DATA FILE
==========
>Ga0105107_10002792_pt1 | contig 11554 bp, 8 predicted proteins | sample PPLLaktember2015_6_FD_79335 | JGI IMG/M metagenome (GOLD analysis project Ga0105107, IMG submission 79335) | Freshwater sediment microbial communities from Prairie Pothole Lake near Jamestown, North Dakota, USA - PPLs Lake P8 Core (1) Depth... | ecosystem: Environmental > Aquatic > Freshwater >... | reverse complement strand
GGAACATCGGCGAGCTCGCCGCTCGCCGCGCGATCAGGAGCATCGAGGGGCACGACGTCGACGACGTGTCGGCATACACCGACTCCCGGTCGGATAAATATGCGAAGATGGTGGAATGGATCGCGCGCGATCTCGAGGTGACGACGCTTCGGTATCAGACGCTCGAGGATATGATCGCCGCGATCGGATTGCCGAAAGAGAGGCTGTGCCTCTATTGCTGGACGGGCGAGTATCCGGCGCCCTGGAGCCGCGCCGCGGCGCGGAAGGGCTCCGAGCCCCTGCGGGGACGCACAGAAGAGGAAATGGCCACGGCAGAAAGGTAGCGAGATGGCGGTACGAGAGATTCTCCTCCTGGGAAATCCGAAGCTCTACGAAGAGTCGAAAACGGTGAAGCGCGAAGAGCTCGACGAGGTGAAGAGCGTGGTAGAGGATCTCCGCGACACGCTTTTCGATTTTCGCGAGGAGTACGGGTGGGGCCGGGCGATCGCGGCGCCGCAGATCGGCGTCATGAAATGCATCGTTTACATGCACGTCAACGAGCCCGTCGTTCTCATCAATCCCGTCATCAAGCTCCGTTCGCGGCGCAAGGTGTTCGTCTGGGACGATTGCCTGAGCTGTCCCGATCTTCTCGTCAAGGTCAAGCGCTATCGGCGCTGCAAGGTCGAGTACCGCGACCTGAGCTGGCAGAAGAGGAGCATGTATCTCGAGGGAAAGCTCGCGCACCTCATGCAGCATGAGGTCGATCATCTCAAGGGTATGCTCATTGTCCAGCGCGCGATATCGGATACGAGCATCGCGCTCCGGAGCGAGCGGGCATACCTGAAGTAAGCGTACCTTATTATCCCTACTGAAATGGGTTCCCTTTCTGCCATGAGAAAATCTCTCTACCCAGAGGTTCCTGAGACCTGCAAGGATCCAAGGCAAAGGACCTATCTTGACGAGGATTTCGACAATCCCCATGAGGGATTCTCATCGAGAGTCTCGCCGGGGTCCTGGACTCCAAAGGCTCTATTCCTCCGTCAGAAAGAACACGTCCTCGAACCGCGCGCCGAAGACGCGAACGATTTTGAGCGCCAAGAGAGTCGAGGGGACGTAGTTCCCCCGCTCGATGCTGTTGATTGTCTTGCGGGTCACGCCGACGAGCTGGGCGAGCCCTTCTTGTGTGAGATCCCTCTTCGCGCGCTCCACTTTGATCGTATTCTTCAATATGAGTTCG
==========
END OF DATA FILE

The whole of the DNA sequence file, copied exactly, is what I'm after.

>Ga0105107_10002792_pt1 | contig 11554 bp, 8 predicted proteins | sample PPLLaktember2015_6_FD_79335 | JGI IMG/M metagenome (GOLD analysis project Ga0105107, IMG submission 79335) | Freshwater sediment microbial communities from Prairie Pothole Lake near Jamestown, North Dakota, USA - PPLs Lake P8 Core (1) Depth... | ecosystem: Environmental > Aquatic > Freshwater >... | reverse complement strand
GGAACATCGGCGAGCTCGCCGCTCGCCGCGCGATCAGGAGCATCGAGGGGCACGACGTCGACGACGTGTCGGCATACACCGACTCCCGGTCGGATAAATATGCGAAGATGGTGGAATGGATCGCGCGCGATCTCGAGGTGACGACGCTTCGGTATCAGACGCTCGAGGATATGATCGCCGCGATCGGATTGCCGAAAGAGAGGCTGTGCCTCTATTGCTGGACGGGCGAGTATCCGGCGCCCTGGAGCCGCGCCGCGGCGCGGAAGGGCTCCGAGCCCCTGCGGGGACGCACAGAAGAGGAAATGGCCACGGCAGAAAGGTAGCGAGATGGCGGTACGAGAGATTCTCCTCCTGGGAAATCCGAAGCTCTACGAAGAGTCGAAAACGGTGAAGCGCGAAGAGCTCGACGAGGTGAAGAGCGTGGTAGAGGATCTCCGCGACACGCTTTTCGATTTTCGCGAGGAGTACGGGTGGGGCCGGGCGATCGCGGCGCCGCAGATCGGCGTCATGAAATGCATCGTTTACATGCACGTCAACGAGCCCGTCGTTCTCATCAATCCCGTCATCAAGCTCCGTTCGCGGCGCAAGGTGTTCGTCTGGGACGATTGCCTGAGCTGTCCCGATCTTCTCGTCAAGGTCAAGCGCTATCGGCGCTGCAAGGTCGAGTACCGCGACCTGAGCTGGCAGAAGAGGAGCATGTATCTCGAGGGAAAGCTCGCGCACCTCATGCAGCATGAGGTCGATCATCTCAAGGGTATGCTCATTGTCCAGCGCGCGATATCGGATACGAGCATCGCGCTCCGGAGCGAGCGGGCATACCTGAAGTAAGCGTACCTTATTATCCCTACTGAAATGGGTTCCCTTTCTGCCATGAGAAAATCTCTCTACCCAGAGGTTCCTGAGACCTGCAAGGATCCAAGGCAAAGGACCTATCTTGACGAGGATTTCGACAATCCCCATGAGGGATTCTCATCGAGAGTCTCGCCGGGGTCCTGGACTCCAAAGGCTCTATTCCTCCGTCAGAAAGAACACGTCCTCGAACCGCGCGCCGAAGACGCGAACGATTTTGAGCGCCAAGAGAGTCGAGGGGACGTAGTTCCCCCGCTCGATGCTGTTGATTGTCTTGCGGGTCACGCCGACGAGCTGGGCGAGCCCTTCTTGTGTGAGATCCCTCTTCGCGCGCTCCACTTTGATCGTATTCTTCAATATGAGTTCG